World première reviews

a brilliant musical achievement” (Frankfurter Allgemeine Zeitung, Christiane Wiesenfeldt)

absolutely fascinating ... An eminent discovery. What a pity Liszt didn't continue along this path." (Die Welt, Manuel Brug)

"Sardanapalo is no for-the-hell-of-it resurrection, but a unique, high-octane fusion of Italian opera with Wagner’s through-composed vision" (The Arts DeskDavid Nice)

It is immensely colourful and melodic, original music with appealing lyrical moments, but also powerful and effective dramatic passages. Sardanapalo is an extremely interesting discovery.” (Neue Musikzeitung, Regine Müller)

"An entirely convincing drama, packed with incident and bursting with thrilling vocal and orchestral colour – think Bellini reimagined by Wagner and you have some idea of the vast emotional sweep of this gripping music." (Bachtrack, Stephen Pritchard)

"There were audible gasps heard within the auditorium as the work ended with a very visceral bang ... a thrilling piece of music, alive, vibrant, and new—and only 170 years old." (Opera Canada, Catherine Kustanczy)

"Startling lyric beauty ... The influence of Tannhäuser and Lohengrin seem obvious, but perhaps even more exciting is the composer’s (and Trippett’s) ability to mould shifting, sometimes scarily chromatic harmony to more traditional bel canto arias of supreme sophistication" (Bachtrack, Stephen Pritchard)

"We can recognize in Sardanapalo a kind of missing link in music history, a transition from bel canto to a more dramatic style. ... There's no trace of nonsensical arioso; everything is pure, intense feeling." (Thüringer Allgemeine ZeitungWolfgang Hirsch)


CD reviews

immensely important … the act is beautifully shaped, while Liszt’s fluid treatment of bel canto structures reveals an assured musical dramatist at work. Trippett has carefully modelled his orchestration on Liszt’s works on the 1850s, and it sounds unquestionably authentic. A fine work by one of the most inventive of composers. (Gramophone, Editor’s Choice, Tim Ashley)

“A torridly exciting recording … It is not too big a statement to say that the work’s emergence changes music history — changes it, too, in ways viscerally audible in every vocal roulade or each volcanic eruption by Liszt’s orchestra … Finding a work so determined to echo and at the same time reform Italian opera traditions puts a new perspective on Liszt’s thinking, and presents a vision of a road ahead that the composer ultimately did not take. … When El-Khoury’s volatile soprano shoots skywards, wildly dramatic, you wonder what heights were left to breach in the unwritten acts. … A most special and historic release.” (The Times, Geoff Brown)

A lost opera of glittering scope … The opening music moves from something like Mendelssohnian fairy music to a worldly little waltz that wouldn’t sound out of place in La Traviata; and yet some of Liszt’s glittering textures seem to look half a century ahead to Richard Strauss. Then, around every corner, there is Wagner, and there’s a Wagnerian slant to the harmony as well as a corresponding grandeur of scope.” (The Guardian, Erica Jeal)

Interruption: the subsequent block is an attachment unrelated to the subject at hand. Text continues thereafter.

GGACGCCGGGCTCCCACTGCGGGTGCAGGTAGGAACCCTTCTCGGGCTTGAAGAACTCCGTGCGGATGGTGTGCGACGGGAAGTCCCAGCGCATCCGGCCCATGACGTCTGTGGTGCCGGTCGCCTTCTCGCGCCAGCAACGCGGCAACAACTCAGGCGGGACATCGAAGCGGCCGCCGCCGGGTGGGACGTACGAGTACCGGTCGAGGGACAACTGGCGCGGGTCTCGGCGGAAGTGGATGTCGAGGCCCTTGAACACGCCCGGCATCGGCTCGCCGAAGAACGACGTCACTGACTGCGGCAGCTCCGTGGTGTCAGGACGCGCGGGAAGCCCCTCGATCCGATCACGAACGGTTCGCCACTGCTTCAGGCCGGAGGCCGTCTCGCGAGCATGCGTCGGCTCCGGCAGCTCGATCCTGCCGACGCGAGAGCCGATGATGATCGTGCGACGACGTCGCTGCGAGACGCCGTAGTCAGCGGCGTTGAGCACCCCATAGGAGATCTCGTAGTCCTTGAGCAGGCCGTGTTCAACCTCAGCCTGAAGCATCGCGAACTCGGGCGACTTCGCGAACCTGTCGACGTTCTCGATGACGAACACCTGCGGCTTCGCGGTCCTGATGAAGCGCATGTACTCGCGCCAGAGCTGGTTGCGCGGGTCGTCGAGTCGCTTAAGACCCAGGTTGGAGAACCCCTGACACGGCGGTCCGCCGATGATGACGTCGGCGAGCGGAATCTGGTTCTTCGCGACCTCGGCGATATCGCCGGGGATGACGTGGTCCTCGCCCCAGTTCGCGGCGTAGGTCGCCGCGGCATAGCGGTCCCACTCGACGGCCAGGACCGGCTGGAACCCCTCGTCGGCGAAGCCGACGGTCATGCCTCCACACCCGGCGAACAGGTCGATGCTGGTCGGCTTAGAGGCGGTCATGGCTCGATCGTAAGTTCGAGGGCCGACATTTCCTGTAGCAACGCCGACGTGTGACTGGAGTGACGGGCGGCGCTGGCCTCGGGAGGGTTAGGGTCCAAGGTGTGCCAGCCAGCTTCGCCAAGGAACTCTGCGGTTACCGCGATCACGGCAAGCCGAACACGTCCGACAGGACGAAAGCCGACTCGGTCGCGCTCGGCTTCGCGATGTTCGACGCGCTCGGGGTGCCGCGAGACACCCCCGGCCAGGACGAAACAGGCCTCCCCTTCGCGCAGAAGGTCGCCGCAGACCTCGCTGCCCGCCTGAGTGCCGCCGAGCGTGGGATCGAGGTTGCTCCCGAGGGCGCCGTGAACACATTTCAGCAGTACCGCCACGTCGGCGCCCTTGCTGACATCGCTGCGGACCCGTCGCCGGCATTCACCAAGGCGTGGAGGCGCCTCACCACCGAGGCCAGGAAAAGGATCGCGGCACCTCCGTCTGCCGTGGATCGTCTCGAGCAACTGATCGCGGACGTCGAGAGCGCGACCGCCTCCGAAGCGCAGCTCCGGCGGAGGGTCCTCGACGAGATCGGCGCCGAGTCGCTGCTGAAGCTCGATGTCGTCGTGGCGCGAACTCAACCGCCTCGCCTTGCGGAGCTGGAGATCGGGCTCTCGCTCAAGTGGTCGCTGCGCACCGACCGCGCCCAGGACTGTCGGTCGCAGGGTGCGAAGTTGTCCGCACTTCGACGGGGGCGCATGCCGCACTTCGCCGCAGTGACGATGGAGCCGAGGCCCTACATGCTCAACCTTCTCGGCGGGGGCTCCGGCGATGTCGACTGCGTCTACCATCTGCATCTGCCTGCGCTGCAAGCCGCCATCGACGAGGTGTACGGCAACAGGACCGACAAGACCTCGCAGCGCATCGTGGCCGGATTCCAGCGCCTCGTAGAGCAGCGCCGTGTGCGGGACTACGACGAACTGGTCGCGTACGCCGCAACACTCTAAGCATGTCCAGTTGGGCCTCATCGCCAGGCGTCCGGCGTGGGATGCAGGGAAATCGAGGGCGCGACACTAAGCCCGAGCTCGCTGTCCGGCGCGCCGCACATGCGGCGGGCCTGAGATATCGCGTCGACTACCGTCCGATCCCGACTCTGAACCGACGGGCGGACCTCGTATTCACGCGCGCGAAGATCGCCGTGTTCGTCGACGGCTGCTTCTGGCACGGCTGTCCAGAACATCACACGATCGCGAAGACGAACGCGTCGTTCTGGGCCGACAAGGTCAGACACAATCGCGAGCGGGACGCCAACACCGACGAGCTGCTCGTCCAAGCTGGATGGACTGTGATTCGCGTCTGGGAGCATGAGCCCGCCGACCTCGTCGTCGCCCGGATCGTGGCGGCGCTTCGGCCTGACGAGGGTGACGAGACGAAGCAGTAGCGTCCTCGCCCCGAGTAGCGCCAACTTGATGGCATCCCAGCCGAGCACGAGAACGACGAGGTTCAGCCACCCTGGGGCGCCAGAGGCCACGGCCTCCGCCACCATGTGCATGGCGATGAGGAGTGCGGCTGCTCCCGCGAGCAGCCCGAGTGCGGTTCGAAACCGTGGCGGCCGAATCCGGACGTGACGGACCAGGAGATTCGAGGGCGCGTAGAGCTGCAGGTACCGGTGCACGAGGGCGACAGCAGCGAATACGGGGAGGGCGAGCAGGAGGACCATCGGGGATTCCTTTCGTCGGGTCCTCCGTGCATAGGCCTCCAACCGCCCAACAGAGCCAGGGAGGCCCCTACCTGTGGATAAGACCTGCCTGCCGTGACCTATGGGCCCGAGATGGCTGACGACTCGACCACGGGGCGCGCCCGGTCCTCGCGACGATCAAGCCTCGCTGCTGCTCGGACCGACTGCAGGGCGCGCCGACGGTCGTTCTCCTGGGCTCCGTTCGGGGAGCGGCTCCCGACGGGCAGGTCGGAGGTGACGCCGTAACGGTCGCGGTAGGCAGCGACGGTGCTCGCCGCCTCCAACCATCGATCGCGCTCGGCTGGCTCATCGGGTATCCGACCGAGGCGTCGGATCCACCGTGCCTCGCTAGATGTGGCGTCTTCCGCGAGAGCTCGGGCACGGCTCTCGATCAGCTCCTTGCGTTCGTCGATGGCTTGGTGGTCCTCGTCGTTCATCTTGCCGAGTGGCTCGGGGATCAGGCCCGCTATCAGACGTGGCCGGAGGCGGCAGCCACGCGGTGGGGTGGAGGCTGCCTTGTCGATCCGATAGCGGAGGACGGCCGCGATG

“These fifty minutes are a musical intoxication. Liszt combines brilliantly crafted melodies with orchestral colors prognostic of his symphonic poems. So: fifty minutes of frenetic 'Tannhäuser' ecstasy rising to bel canto delights! ... An exceptional operatic feast” (Concerti, Album of the Week, Roland Dippel)

“The score is a fascinatingmelange of Italianate and Germanic elements, with long stretches of bel canto melody punctuated by darker, proto-Wagnerian outbursts. … [T]he act ends on a superb orchestral cliff-hanger as Sardanapalo’s troops march off to death or glory. It’s undeniably thrilling stuff, and by this stage I found myself so caught up in the drama that I was itching to crack on with the next [two] acts … until I remembered that they’d never materialised.” (Presto Classical, Disc of the Week, Katherine Cooper)

David Trippett’s orchestration … brings this fragment back to life, and it is rip-roaring stuff, characteristic of the dramatic orchestral narratives of the composer’s neglected tone poems. Karabits conducts his Weimar forces with flair, and the voicesmake a fine case for this rediscovery. (The Sunday Times, Album of the Week, Hugh Canning)

Sardanapalo has now blazed into life in a new edition … The torso of Liszt’s opera may only last around 50 minutes, but it packs in such a richness of gratification that it is hard to see where the opera would have gone from there ... The music rolls together vocal writing like Bellini, rousing choruses similar to early Wagner, wild orchestral sounds out of Berlioz, and even a pre-echo of Massenet … This first-ever recording offers a fascinating glimpse of what might have been. (Financial Times, Richard Fairman)

With [Sardanapalo], one is at the heart of Byronic romanticism and immersed in the sound world of Franz Liszt … [it] emphasizes how Liszt was always an inspired musician, that is to say a brilliant artist of extraordinary creative spirit. A very interesting discovery. (Crescendo, Jean-Baptiste Baronian)

Any fears that Liszt might not have been at home in the genre are dissipated, for the work, reconstructed by musicologist David Trippett, is lush and Romantic to a fault, with long-spun melodies, an innate sense of dramatic thrust and some thrilling choral work. Much fun can be had trying to discern musical influences, and it is obvious that Liszt had one foot in the bel canto tradition and another in a more forward-looking German school; but he does forge his own voice, and it is a shame that we only have Act I. (Opera Now, Choice of the Month)

Since an extract from Sardanapalo aired on BBC Radio 4 in 2017, the project has received significant coverage in the media: